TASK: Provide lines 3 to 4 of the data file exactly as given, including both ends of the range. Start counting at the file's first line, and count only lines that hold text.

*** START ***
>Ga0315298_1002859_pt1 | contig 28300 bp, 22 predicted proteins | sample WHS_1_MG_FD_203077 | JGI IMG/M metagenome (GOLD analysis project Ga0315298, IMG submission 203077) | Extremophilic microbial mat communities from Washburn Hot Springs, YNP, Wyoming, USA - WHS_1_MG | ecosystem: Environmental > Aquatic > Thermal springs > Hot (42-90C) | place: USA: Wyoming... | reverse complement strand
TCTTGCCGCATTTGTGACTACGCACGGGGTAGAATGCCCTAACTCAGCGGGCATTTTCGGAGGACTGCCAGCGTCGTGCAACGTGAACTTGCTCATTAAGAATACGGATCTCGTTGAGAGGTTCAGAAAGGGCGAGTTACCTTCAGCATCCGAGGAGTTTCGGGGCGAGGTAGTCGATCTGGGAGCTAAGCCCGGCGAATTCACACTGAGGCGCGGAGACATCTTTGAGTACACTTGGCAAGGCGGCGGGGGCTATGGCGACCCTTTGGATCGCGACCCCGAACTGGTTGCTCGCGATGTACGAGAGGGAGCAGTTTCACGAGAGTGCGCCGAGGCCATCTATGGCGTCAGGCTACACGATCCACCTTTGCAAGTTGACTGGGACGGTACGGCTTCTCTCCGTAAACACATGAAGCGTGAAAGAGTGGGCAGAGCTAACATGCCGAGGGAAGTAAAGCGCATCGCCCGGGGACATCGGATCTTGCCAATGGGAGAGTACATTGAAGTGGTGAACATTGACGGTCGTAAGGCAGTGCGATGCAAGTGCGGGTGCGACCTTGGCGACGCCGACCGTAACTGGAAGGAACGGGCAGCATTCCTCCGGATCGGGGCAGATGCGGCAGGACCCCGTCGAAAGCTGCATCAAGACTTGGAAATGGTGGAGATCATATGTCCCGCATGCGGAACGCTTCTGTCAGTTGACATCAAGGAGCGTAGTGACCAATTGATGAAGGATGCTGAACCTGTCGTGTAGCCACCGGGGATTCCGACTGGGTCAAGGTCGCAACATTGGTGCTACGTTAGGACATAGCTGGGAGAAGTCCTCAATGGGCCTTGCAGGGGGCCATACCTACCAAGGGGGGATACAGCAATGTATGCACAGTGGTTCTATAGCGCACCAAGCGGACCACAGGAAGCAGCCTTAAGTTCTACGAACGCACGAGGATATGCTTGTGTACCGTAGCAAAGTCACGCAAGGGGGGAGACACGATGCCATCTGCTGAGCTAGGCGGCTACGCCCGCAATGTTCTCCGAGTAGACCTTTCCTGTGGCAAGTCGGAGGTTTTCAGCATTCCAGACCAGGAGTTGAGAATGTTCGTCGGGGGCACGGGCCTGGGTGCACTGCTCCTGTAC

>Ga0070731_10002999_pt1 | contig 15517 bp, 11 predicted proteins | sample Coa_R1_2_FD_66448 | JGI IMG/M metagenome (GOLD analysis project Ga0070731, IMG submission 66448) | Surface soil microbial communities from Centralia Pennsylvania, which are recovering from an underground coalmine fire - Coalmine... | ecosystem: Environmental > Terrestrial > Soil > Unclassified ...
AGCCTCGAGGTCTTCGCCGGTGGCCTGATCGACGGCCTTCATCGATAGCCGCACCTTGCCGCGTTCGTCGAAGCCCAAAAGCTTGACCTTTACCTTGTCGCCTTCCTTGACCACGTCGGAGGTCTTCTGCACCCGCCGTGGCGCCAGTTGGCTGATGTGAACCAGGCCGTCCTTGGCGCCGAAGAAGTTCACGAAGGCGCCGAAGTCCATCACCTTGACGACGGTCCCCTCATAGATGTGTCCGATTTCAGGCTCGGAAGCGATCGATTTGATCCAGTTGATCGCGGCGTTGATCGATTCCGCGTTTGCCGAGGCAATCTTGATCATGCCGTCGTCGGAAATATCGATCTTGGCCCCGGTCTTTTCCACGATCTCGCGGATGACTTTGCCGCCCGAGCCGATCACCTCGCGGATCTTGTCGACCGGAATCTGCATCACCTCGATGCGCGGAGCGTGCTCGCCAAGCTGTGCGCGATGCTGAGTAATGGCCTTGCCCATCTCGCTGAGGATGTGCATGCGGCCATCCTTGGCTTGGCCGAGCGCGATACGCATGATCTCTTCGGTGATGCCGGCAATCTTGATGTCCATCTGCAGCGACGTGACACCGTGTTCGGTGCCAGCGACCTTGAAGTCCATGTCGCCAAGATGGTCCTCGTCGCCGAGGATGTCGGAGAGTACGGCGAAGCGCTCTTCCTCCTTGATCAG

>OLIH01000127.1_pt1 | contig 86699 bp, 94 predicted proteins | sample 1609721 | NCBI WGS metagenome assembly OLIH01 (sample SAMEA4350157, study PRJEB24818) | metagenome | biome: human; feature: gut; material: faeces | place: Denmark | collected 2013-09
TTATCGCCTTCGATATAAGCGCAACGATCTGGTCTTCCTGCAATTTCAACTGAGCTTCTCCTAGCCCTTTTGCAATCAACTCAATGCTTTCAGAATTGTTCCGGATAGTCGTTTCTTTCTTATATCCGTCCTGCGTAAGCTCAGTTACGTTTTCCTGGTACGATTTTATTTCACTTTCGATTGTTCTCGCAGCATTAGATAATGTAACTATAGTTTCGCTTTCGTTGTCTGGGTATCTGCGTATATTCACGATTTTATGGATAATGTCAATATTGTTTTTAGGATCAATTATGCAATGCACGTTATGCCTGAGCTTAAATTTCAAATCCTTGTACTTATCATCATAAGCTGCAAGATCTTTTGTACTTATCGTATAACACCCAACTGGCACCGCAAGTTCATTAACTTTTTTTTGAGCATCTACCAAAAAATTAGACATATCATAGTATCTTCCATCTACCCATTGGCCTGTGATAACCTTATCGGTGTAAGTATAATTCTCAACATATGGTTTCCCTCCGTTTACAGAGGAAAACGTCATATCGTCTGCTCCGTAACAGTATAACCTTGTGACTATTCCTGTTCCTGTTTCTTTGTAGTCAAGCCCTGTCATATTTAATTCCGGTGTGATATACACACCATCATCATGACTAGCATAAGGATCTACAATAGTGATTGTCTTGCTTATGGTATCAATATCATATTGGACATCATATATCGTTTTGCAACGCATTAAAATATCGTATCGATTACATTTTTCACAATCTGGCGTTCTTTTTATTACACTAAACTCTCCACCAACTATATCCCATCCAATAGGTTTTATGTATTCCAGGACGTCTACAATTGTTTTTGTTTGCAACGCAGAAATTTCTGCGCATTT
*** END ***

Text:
>Ga0070731_10002999_pt1 | contig 15517 bp, 11 predicted proteins | sample Coa_R1_2_FD_66448 | JGI IMG/M metagenome (GOLD analysis project Ga0070731, IMG submission 66448) | Surface soil microbial communities from Centralia Pennsylvania, which are recovering from an underground coalmine fire - Coalmine... | ecosystem: Environmental > Terrestrial > Soil > Unclassified ...
AGCCTCGAGGTCTTCGCCGGTGGCCTGATCGACGGCCTTCATCGATAGCCGCACCTTGCCGCGTTCGTCGAAGCCCAAAAGCTTGACCTTTACCTTGTCGCCTTCCTTGACCACGTCGGAGGTCTTCTGCACCCGCCGTGGCGCCAGTTGGCTGATGTGAACCAGGCCGTCCTTGGCGCCGAAGAAGTTCACGAAGGCGCCGAAGTCCATCACCTTGACGACGGTCCCCTCATAGATGTGTCCGATTTCAGGCTCGGAAGCGATCGATTTGATCCAGTTGATCGCGGCGTTGATCGATTCCGCGTTTGCCGAGGCAATCTTGATCATGCCGTCGTCGGAAATATCGATCTTGGCCCCGGTCTTTTCCACGATCTCGCGGATGACTTTGCCGCCCGAGCCGATCACCTCGCGGATCTTGTCGACCGGAATCTGCATCACCTCGATGCGCGGAGCGTGCTCGCCAAGCTGTGCGCGATGCTGAGTAATGGCCTTGCCCATCTCGCTGAGGATGTGCATGCGGCCATCCTTGGCTTGGCCGAGCGCGATACGCATGATCTCTTCGGTGATGCCGGCAATCTTGATGTCCATCTGCAGCGACGTGACACCGTGTTCGGTGCCAGCGACCTTGAAGTCCATGTCGCCAAGATGGTCCTCGTCGCCGAGGATGTCGGAGAGTACGGCGAAGCGCTCTTCCTCCTTGATCAG